Archives for April 2015

Twitter: The 140-Character Soundbite

Social media has become every publicist’s nightmare. Rather than carefully formulating and crafting media responses through interviews, phone calls and media training, it is now possible for a moment of lapsed judgment to spiral into a media faux pas. Actor Alec Baldwin is the most recent example of this growing trend with a tweet from his car in New York City traffic.

Last week, a protest for a $15 minimum wage converged in Manhattan, slowing traffic to a crawl. The protest included thousands of single mothers, fast-food employees, home health care aides and others hoping to raise New York’s minimum wage to battle the city’s increasing cost of living.

While driving through New York City, Mr. Baldwin encountered a patch of traffic directly caused by the protester’s disruptions. In response, he tweeted, “Life in NY is hard enough as is. The goal is to not make it more so. How does clogging rush hour traffic from 59th St to 42 do any good?”

Photo courtesy of

Photo courtesy of

Instantly, many turned on the actor for insensitivity regarding an important issue. “Life in NY is hard,” wrote Rachael L. Swarns in the New York TIMES, “not because of driving in traffic,” but “because of struggling to pay the rent for even a single room,” or, “relying on Medicaid and food stamps to help support 3 children!” She went on to condemn the actor in her article with, “when protesters crossed the Selma bridge, no one asked how the traffic was disrupted.”

“Remind yourself that if traffic is your biggest problem … you’re probably fine.”

This is yet another instance in which Mr. Baldwin has gotten in trouble with social media. He originally deleted his Twitter account last summer after a tirade on Twitter lashing out at a journalist.
With the speed and ease in which Twitter and Facebook publish information, it is important to take a breath and think about what soundbite you are authoring.

When it’s Wrong to be Right

The best intentions can still backfire in the media game.

In an attempt to address the issue of race relations, Starbucks CEO Howard Schultz faced an immediate and intense social media backlash to his  “Race Together” campaign. “Our objective from the very start — dating back to our first open forum in Seattle last December — was to stimulate conversation, empathy and compassion toward one another,” he defended. And then to broaden that dialogue beyond our Starbucks family and the public .”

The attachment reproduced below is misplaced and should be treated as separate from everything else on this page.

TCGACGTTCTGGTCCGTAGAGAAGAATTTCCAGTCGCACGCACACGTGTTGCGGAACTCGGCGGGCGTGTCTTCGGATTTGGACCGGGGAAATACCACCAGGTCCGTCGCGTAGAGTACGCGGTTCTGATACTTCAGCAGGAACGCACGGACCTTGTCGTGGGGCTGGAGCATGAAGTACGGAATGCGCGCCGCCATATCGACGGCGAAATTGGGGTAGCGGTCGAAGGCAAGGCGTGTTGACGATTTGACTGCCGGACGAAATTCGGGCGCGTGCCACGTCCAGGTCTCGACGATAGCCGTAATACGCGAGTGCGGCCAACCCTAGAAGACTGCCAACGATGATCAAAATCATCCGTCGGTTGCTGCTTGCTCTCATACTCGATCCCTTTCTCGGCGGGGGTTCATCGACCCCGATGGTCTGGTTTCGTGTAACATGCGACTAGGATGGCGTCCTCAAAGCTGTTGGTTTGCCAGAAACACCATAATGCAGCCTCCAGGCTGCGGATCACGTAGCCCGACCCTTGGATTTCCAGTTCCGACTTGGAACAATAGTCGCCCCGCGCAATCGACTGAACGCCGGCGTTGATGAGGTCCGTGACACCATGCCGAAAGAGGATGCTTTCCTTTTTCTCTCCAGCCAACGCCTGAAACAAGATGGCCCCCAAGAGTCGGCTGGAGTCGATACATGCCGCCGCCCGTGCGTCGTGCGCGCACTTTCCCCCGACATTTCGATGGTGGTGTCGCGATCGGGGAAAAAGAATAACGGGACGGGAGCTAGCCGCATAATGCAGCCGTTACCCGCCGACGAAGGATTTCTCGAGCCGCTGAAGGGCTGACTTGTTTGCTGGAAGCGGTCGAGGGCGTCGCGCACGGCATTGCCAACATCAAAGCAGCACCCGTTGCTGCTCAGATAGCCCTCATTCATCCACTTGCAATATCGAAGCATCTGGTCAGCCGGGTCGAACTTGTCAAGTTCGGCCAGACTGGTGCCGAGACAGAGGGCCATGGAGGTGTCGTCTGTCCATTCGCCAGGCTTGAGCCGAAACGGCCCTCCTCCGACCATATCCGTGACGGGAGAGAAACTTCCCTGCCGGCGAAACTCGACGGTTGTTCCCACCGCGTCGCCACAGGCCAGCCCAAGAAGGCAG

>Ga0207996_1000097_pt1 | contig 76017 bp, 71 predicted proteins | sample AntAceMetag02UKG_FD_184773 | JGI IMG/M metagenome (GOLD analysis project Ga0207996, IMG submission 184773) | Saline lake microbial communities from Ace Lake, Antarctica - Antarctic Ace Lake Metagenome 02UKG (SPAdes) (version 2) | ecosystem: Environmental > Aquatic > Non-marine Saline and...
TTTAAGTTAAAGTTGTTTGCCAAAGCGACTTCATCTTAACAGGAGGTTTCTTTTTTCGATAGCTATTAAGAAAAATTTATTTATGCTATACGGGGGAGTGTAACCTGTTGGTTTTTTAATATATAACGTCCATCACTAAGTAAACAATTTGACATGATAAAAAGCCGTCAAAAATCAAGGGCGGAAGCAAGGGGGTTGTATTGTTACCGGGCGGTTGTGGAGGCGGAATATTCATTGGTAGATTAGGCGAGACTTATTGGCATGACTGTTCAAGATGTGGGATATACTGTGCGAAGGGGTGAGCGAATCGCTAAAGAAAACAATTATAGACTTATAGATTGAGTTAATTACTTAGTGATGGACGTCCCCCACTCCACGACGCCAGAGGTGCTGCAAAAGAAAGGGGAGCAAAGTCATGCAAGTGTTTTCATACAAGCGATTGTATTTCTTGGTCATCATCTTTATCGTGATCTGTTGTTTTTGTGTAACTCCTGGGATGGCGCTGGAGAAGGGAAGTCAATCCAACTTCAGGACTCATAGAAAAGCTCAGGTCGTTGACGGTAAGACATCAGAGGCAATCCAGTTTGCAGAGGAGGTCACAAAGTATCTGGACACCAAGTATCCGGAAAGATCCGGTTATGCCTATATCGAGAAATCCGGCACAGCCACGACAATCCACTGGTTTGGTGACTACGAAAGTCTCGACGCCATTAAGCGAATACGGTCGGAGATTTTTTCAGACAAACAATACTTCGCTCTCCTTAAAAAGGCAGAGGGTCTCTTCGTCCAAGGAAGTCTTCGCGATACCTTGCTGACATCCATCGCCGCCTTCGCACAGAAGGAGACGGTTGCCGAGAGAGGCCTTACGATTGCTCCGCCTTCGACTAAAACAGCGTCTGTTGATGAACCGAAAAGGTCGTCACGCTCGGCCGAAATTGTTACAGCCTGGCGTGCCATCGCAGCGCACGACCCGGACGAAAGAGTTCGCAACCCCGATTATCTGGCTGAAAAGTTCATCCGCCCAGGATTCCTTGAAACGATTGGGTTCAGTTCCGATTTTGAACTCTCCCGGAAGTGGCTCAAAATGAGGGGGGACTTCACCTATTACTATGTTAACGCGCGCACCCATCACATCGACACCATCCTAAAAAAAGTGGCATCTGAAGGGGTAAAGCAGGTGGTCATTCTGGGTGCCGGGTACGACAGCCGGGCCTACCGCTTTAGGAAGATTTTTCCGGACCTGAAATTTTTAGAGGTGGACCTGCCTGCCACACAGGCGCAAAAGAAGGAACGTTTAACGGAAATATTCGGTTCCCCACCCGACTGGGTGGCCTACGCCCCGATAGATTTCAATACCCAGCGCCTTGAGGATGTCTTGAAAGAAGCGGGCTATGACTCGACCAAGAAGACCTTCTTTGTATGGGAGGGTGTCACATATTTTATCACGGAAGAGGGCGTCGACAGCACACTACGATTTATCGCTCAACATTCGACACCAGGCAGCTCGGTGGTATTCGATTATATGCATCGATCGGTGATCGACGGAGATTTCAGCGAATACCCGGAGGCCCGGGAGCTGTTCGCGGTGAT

Mr. Schultz’s approach was that the message of #RaceTogether was to be handwritten by the barrista onto each customers’ coffee cup  in order to begin a dialogue between Starbucks employees and customers about the issue of race.

Photo Courtesy of

Photo Courtesy of

While a dialogue into issues as current and complex as race may be a good idea, there is a time and place for everything. Many customers criticized the location of a coffee line as not an appropriate time or place for such a conversation. Others on social media sites like Twitter called into question the legitimacy of the campaign pointing out that most of the top executives of Starbucks are white males. Numerous Starbucks employees have since stepped forward claiming they did not receive any training or coaching on how to approach this controversial subject. Communications skills and presentation training are crucial before launching any campaign and many employees felt unprepared to discuss such an important topic.

Still others, like NPR’s Karen Grisby Bates fell somewhere in the middle saying, “Some people think it’s just a naked marketing ploy, kind of a catalyst for free advertising. Other people think it was well intentioned, but really poorly executed.”

Whether it is a marketing attempt or a genuine concern, both intention and execution are important in corporate branding.

One week after the start of the campaign, Mr. Schultz sent out a memo ending the practice of writing the message on customer’s cups. Good intentions can have unintended consequences, and managing the backlash is as important as managing the message.